Insights on eDiscovery from the 2016 Norton Rose Fulbright Litigation Trends Survey
September 22, 2016
3 Tips to Negotiating TAR Protocols in e-Discovery
September 29, 2016

Lessons Learned in Data Privacy Compliance from Pokemon Go

With increasing amounts of children becoming mobile, developing age-targeted websites and apps can be a lucrative endeavor. According to a report from Common Sense Media[i], 24% of children age 8 to 12 have their own smartphones and 53% have their own tablet. Moreover, 79% of children from 8 to 12 have access to a smartphone in their home and 80% to a tablet. The report further identified that those who play mobile games spend nearly two hours a day doing so.

However, companies wishing to take advantage of the growing market should ensure they are in compliance with the Children Online Privacy Protection Act (COPPA) or suffer severe consequences. For example, the incredibly popular Pokémon Go (an application produced by The Pokémon Company, a joint company of Niantic Labs and Nintendo), recently came under fire from Senator Franken[ii] for privacy[iii] concerns; the sort of concerns which can become very expensive. Earlier this year, the FTC fined mobile advertising company InMobi nearly one million dollars[iv] for tracking adults and children without their consent.

So how can companies ensure they are in compliance with COPPA?

Operating under the Law

First, they should asses if they are an operator under COPPA. If a company is a commercial website or service or a third party servicer of such a site that is directed to children under thirteen or has actual knowledge of users under 13, it should assess the type of data it is collecting. If you or your client is a non-profit, you may be exempt. Also, operators that are geared towards general audiences are not required to investigate the age of its users.

For example, Pokémon Go transforms a popular children's card game and cartoon into a new immersive augmented reality app where users can play by walking around and using their camera to see and capture cute little monsters. Since the Pokémon franchise began in 1995, it's no wonder that it has become popular with nostalgic adults. According to report by Forbes[v], over 75% of its users are over eighteen. Though it may have a large adult audience, its cartoonish features and other child-targeted products trigger COPPA compliance. Further, since it gathers age data when a user signs up, it’s obligated to comply with COPPA.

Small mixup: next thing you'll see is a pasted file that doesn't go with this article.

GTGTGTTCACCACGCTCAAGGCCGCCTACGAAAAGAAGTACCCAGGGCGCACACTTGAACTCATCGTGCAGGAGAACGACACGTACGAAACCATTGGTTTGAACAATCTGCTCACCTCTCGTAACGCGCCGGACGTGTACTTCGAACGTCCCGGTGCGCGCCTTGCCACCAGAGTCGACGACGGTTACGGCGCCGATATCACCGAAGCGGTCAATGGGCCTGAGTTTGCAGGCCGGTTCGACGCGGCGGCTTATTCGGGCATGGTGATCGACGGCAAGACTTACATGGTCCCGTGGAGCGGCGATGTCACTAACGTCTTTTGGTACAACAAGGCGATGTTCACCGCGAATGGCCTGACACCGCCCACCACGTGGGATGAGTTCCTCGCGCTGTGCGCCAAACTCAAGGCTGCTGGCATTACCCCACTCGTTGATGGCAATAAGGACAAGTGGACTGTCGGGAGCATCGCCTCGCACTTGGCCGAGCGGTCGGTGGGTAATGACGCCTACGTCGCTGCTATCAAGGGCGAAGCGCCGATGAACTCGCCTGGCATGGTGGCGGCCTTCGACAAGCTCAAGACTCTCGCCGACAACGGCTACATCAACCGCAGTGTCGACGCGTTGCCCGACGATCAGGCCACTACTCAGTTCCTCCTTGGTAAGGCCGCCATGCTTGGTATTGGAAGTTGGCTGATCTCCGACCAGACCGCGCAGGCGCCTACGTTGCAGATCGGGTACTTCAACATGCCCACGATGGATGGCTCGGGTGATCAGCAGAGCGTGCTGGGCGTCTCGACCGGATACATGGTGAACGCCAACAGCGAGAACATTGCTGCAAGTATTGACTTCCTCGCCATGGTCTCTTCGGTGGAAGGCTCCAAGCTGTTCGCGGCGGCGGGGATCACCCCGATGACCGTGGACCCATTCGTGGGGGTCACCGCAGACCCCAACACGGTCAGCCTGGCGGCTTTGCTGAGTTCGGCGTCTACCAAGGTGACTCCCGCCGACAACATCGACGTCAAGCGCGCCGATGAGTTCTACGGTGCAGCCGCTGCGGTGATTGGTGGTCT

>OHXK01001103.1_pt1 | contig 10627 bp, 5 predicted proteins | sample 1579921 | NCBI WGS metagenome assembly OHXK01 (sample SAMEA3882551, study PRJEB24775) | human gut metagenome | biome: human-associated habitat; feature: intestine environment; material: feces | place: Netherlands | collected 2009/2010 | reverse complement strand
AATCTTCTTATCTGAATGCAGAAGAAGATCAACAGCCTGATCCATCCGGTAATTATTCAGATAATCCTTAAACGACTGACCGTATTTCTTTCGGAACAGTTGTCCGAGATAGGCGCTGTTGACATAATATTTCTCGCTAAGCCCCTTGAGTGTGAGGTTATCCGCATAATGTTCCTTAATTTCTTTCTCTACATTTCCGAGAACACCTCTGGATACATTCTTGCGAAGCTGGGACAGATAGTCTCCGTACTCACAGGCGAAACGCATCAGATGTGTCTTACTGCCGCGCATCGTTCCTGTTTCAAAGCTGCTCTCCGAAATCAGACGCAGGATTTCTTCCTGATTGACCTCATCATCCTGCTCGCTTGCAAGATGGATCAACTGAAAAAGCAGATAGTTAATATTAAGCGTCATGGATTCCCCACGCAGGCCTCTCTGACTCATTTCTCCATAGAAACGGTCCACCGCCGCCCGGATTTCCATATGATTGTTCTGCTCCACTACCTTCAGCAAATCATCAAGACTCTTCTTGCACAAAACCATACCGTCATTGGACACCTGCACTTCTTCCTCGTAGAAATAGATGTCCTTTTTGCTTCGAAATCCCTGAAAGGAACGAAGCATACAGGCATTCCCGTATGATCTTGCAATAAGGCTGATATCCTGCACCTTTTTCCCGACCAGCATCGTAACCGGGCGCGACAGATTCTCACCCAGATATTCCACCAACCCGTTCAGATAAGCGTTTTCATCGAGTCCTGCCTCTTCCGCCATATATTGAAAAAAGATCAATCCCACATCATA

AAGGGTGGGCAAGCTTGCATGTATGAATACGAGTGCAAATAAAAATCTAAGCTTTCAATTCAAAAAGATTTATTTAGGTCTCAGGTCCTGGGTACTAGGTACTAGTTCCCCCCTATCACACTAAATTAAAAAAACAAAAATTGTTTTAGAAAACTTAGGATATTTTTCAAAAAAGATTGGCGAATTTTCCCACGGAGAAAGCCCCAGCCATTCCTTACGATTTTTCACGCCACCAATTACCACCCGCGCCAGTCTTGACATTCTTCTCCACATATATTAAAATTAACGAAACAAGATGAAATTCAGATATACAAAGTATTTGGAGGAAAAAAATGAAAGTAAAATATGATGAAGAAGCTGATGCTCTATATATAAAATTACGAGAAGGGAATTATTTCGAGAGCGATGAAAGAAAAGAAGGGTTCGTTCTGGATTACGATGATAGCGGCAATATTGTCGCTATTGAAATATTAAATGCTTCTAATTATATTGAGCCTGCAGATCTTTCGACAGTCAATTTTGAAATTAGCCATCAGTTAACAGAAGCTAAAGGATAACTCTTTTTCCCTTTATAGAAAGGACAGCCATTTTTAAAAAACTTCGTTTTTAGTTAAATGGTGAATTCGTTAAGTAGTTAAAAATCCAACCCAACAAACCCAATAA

Count Your Eggs before They Hatch

Second, operators should also assess the information they are collecting. Since the rules expanded what is considered personal information in 2013, a quick assessment to ensure compliance may be necessary. For example, Pokémon Go asks for access to a device’s: (1) location data, photos and media files, (2) contacts, and (3) picture and video abilities. This obviously allows a user to access the main features of the game, like visualizing Pokémon in front of the user, saving progress, and monitoring how closely a user is to a special stops in the game, called lures or gyms. However, this type of collection[vi] is restricted for users under 13 and requires the app to seek parental consent.

Make Sense Out of Consent

Third, notice to and verifiable consent from parents and users should comply with COPPA[vii]. Parental consent can take many forms as long as it reasonably ensures consent from the parent.

The rules are expansive enough to allow an operator to obtain parental consent via electronic scans of government documentation, video conferencing, and monetary exchanges[viii]. Once the parental consent is obtained, the operator is free to collect and use the information, providing they stay in line with their privacy policy and can reasonably ensure the protection of the "confidentiality, security, and integrity of personal information collected from children,” including when released to third parties[ix].  Pokémon Go’s consent process is fairly straightforward, only requiring a parent to register through their email address. To verify identity, a parent completes a form[x] asking for date of birth, and a verification question.

Policy Policing